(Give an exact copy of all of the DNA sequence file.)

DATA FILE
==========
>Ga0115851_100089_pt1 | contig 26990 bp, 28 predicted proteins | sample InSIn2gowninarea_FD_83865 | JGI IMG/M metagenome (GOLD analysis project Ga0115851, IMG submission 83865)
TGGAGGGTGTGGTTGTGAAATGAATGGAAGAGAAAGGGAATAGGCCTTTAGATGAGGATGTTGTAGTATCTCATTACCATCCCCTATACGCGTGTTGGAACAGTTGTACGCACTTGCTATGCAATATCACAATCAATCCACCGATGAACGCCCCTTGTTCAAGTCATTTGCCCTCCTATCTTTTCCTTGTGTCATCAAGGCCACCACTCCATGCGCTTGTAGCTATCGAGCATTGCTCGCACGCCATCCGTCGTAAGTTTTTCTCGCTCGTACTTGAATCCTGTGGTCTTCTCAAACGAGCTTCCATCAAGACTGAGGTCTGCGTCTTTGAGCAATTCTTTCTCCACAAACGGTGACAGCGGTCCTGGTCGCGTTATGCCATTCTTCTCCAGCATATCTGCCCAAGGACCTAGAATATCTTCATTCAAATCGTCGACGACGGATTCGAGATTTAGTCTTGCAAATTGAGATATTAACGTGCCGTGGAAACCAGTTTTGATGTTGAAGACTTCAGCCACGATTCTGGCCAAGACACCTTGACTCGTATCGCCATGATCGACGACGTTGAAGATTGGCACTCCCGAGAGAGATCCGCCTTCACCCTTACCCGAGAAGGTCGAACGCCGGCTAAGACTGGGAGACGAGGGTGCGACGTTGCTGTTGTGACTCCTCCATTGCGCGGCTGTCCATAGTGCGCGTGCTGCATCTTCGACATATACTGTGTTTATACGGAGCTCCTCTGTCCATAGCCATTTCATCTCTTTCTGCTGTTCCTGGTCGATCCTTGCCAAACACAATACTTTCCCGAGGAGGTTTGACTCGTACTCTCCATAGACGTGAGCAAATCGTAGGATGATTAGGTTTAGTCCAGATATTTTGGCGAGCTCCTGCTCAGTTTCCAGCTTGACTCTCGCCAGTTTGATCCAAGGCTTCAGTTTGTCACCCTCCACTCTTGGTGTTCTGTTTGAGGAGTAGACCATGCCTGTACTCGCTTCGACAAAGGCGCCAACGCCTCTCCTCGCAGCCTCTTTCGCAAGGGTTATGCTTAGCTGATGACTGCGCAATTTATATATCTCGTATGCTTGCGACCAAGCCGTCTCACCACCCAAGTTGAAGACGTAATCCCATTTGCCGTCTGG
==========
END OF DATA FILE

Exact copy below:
>Ga0115851_100089_pt1 | contig 26990 bp, 28 predicted proteins | sample InSIn2gowninarea_FD_83865 | JGI IMG/M metagenome (GOLD analysis project Ga0115851, IMG submission 83865)
TGGAGGGTGTGGTTGTGAAATGAATGGAAGAGAAAGGGAATAGGCCTTTAGATGAGGATGTTGTAGTATCTCATTACCATCCCCTATACGCGTGTTGGAACAGTTGTACGCACTTGCTATGCAATATCACAATCAATCCACCGATGAACGCCCCTTGTTCAAGTCATTTGCCCTCCTATCTTTTCCTTGTGTCATCAAGGCCACCACTCCATGCGCTTGTAGCTATCGAGCATTGCTCGCACGCCATCCGTCGTAAGTTTTTCTCGCTCGTACTTGAATCCTGTGGTCTTCTCAAACGAGCTTCCATCAAGACTGAGGTCTGCGTCTTTGAGCAATTCTTTCTCCACAAACGGTGACAGCGGTCCTGGTCGCGTTATGCCATTCTTCTCCAGCATATCTGCCCAAGGACCTAGAATATCTTCATTCAAATCGTCGACGACGGATTCGAGATTTAGTCTTGCAAATTGAGATATTAACGTGCCGTGGAAACCAGTTTTGATGTTGAAGACTTCAGCCACGATTCTGGCCAAGACACCTTGACTCGTATCGCCATGATCGACGACGTTGAAGATTGGCACTCCCGAGAGAGATCCGCCTTCACCCTTACCCGAGAAGGTCGAACGCCGGCTAAGACTGGGAGACGAGGGTGCGACGTTGCTGTTGTGACTCCTCCATTGCGCGGCTGTCCATAGTGCGCGTGCTGCATCTTCGACATATACTGTGTTTATACGGAGCTCCTCTGTCCATAGCCATTTCATCTCTTTCTGCTGTTCCTGGTCGATCCTTGCCAAACACAATACTTTCCCGAGGAGGTTTGACTCGTACTCTCCATAGACGTGAGCAAATCGTAGGATGATTAGGTTTAGTCCAGATATTTTGGCGAGCTCCTGCTCAGTTTCCAGCTTGACTCTCGCCAGTTTGATCCAAGGCTTCAGTTTGTCACCCTCCACTCTTGGTGTTCTGTTTGAGGAGTAGACCATGCCTGTACTCGCTTCGACAAAGGCGCCAACGCCTCTCCTCGCAGCCTCTTTCGCAAGGGTTATGCTTAGCTGATGACTGCGCAATTTATATATCTCGTATGCTTGCGACCAAGCCGTCTCACCACCCAAGTTGAAGACGTAATCCCATTTGCCGTCTGG